Hobbes thought of his theory of politics as a 'science'. At the end of his English Optical Treatise he expressed the hope that 'I shall deserve the reputation of having been ye first to lay the grounds of two sciences; this of Optiques, ye most curious, and yt other of Natural Justice, which I have done in my booke De Cive'. 1 The parallel, or distinction, between natural science and civil science recurs again and again in Hobbes's writings; and the difficulty for Hobbes's commentators lies in deciding what the relationship is between these two different types of science. Most critics have assumed that the two types are closely related, and that we therefore have to understand how Hobbes conducts his physical science in order to be able to understand his science of politics. But a few writers, most notably Tom Sorell in his important recent study of Hobbes's philosophy, have argued in favour of a so-called 'autonomy thesis', according to which Hobbes's political science is independent, qua science, of his science of nature. 2
Among interpretations which argue that Hobbes's two sciences were closely related, we can distinguish two versions of the argument: a strong version and a weak one. The strong version claims that Hobbes envisaged a single, continuous chain of derivation leading from physics, via psychology, to politics: this interpretation makes him a would-be 'social scientist' of a very literal kind, and an intellectual ancestor certainly of Comte, and possibly of Mill. The weak version, on the other hand, claims only that Hobbes applied the method of physical science to the science of politics, so that the political theory resembles or parallels the physics without necessarily being derived from it.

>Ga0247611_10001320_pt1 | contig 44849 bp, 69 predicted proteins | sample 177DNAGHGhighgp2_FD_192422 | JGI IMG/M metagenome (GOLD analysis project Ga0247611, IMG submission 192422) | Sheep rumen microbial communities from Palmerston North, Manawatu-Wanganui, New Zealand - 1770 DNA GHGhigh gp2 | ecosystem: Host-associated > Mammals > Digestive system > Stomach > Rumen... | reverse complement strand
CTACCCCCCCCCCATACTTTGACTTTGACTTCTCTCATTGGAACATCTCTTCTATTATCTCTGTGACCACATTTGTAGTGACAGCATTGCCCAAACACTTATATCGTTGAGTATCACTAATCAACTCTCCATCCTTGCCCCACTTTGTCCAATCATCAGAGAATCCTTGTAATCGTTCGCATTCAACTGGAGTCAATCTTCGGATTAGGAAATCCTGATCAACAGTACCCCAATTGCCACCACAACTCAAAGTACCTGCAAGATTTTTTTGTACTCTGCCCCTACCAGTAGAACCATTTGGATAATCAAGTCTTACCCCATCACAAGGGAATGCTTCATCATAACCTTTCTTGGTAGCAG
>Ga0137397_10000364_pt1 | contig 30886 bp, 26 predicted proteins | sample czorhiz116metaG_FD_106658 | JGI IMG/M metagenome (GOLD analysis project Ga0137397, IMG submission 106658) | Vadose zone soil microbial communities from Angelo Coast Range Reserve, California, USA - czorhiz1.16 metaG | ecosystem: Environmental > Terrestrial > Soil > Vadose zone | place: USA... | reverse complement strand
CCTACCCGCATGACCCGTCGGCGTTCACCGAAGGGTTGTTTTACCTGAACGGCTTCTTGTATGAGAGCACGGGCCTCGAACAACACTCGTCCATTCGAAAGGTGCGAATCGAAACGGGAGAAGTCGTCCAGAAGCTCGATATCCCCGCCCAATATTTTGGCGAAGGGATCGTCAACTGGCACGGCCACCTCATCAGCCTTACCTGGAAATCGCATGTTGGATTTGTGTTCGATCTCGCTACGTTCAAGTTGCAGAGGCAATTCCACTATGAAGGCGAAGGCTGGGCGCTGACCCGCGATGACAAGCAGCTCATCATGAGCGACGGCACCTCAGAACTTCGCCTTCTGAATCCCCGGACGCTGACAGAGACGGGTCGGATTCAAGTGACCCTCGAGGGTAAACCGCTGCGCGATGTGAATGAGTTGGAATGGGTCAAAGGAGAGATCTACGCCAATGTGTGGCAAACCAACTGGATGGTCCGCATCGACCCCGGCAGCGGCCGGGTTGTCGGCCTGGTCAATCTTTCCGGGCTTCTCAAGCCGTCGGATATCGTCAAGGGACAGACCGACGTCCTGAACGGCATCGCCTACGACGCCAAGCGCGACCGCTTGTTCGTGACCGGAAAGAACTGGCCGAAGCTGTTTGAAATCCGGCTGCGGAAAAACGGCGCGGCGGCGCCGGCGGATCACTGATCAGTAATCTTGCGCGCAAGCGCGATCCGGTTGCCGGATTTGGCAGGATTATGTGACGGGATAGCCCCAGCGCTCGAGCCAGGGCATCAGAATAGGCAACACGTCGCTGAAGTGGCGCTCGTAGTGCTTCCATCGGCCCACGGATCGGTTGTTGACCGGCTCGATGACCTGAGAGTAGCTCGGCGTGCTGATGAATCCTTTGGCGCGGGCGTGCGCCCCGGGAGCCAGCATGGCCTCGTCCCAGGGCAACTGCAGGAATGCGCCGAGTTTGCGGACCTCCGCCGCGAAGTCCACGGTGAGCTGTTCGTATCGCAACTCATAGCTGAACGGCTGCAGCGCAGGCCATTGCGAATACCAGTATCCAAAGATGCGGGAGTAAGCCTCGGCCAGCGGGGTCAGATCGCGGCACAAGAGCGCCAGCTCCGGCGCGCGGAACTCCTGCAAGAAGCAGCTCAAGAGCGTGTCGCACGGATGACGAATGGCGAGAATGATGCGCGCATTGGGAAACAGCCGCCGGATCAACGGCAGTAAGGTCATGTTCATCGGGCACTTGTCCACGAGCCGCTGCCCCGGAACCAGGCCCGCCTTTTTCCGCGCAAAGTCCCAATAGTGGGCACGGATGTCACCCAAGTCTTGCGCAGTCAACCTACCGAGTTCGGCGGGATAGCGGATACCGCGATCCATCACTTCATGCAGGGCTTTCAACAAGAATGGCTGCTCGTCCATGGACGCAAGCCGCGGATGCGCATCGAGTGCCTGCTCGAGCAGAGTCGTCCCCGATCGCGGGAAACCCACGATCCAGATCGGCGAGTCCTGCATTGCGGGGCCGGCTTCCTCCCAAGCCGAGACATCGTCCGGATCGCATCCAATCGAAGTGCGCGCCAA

A classic example of the strong version of this argument can be found in Alan Ryan's book, The Philosophy of the Social Sciences:
Hobbes believed as firmly as one could that all behaviour, whether of animate or inanimate matter, was ultimately to be explained in terms of particulate motion: the laws